“The history of art is littered with the bodies of dead women.”
Artist Carey Logan made her name by creating hyper-realistic sculptures of bodies in various states of decay, including one memorable piece where body parts were buried, awaiting discovery. In 2008, Carey filled her rain boots with quick-drying cement and walked into a lake at an upstate New York property owned by her art collective, Pine City. Carey’s suicide “opened up the floodgates” for our unnamed narrator, a talented but struggling artist who had admired Carey since a brief but memorable encounter back when the narrator was an art student. In 2011, the pink-haired artist is 34, successful, and still living in an illegal New York loft that doubles as her studio. The series of large-scale paintings she’s spent the last two years working on—titled Humility, Obedience, Chastity, Modesty, Temperance, Purity, and Prudence—are scheduled to be shipped to Paris for a show, but they're all destroyed when the loft burns down. In desperation, the artist tells her gallerist that Prudence was the only casualty and is given a few months to fix it. She’s able to procure a space at Pine City and is allowed the use of Carey Logan’s old studio. The artist throws herself into her work and a passionate affair with Tyler Savage, who makes art out of black-market human organs and was Carey’s boyfriend. The other Pine City members are largely standoffish, and her burning questions about Carey and her rumored final work are decidedly unwelcome. The artist’s three months at the isolated compound are a menacing, swirling, hypnotic dance of parties, art, sex, and, ultimately, startling revelations. Bourland’s (I’ll Eat When I’m Dead, 2017) painstaking research on the practical and emotional aspects of making art is on vivid display. Readers eager for a glimpse into the New York art scene will be enthralled, but despite the glitz and glamour, it’s frequently a dehumanizing place to be, especially for women. After all, as the gallerist says: “Female painters are the bargain of the century.”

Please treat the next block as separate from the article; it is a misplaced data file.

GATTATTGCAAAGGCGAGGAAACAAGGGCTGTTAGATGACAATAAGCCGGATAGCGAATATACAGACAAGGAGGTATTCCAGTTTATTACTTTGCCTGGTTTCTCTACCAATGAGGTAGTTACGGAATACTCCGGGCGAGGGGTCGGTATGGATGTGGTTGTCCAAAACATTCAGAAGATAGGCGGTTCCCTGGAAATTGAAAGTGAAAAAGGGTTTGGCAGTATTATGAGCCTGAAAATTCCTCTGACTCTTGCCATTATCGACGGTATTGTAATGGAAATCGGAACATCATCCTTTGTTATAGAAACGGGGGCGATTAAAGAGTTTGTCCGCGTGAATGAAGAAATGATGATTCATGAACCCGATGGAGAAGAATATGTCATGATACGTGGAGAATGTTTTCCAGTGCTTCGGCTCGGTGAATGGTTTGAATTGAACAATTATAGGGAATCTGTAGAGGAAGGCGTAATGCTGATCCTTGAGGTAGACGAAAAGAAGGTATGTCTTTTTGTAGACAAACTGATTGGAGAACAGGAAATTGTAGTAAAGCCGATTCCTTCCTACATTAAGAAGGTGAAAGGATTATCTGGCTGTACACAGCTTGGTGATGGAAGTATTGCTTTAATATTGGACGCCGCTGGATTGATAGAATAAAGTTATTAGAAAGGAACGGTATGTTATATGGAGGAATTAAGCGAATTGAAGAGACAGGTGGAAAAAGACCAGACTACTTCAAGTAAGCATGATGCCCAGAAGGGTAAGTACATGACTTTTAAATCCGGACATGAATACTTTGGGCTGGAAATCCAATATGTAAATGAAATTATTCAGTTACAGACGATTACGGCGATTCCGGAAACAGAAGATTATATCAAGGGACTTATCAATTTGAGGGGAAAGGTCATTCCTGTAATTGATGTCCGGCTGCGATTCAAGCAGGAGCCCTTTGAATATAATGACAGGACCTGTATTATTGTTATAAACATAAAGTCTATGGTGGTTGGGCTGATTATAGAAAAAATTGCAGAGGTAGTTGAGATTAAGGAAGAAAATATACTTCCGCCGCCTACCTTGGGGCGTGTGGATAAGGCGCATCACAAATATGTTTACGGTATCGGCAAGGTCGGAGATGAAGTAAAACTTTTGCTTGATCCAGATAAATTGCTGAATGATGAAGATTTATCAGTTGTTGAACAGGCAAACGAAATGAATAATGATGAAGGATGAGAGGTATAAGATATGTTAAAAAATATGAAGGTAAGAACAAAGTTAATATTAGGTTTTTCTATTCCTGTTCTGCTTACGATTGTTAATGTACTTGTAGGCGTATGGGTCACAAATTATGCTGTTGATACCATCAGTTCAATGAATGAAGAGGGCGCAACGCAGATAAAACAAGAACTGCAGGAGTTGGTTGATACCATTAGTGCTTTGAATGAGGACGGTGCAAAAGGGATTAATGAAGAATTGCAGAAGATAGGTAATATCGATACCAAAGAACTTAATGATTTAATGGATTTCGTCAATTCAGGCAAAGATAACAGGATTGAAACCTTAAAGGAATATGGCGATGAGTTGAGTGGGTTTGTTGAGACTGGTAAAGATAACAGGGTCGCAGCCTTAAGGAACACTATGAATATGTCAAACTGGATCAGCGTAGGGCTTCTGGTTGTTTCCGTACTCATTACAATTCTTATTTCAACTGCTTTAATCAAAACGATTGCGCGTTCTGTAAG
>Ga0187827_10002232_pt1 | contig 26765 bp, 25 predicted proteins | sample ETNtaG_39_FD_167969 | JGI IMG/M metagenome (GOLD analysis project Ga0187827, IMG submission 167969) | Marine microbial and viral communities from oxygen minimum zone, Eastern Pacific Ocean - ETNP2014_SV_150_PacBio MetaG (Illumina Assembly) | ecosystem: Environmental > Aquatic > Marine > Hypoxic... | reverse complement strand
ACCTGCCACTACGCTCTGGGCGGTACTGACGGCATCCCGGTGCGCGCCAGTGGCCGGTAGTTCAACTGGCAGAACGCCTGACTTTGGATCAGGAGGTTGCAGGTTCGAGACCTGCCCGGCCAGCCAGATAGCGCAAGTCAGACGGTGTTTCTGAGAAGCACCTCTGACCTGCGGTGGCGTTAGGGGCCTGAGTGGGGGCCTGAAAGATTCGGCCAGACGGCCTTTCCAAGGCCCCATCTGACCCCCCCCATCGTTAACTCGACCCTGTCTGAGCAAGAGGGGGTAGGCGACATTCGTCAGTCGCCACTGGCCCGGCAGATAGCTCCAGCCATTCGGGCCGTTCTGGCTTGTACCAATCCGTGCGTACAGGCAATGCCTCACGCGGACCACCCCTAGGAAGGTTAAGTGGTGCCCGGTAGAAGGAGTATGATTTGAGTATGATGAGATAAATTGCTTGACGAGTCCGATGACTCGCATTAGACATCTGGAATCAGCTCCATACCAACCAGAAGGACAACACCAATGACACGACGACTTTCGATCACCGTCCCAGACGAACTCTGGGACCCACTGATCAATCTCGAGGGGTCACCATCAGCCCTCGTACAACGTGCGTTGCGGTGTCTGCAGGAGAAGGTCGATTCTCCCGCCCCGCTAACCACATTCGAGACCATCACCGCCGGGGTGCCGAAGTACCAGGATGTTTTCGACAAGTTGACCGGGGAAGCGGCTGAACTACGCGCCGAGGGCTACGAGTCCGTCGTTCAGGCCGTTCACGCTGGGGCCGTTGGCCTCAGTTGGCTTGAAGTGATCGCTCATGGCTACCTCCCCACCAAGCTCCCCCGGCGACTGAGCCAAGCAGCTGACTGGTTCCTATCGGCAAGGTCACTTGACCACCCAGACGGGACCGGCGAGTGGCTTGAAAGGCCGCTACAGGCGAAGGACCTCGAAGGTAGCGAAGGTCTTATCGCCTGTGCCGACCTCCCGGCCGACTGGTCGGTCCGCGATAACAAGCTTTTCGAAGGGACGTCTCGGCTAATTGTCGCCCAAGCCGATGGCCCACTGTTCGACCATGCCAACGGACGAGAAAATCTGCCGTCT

A haunting, dizzying meditation on identity and the blurred lines between life and art.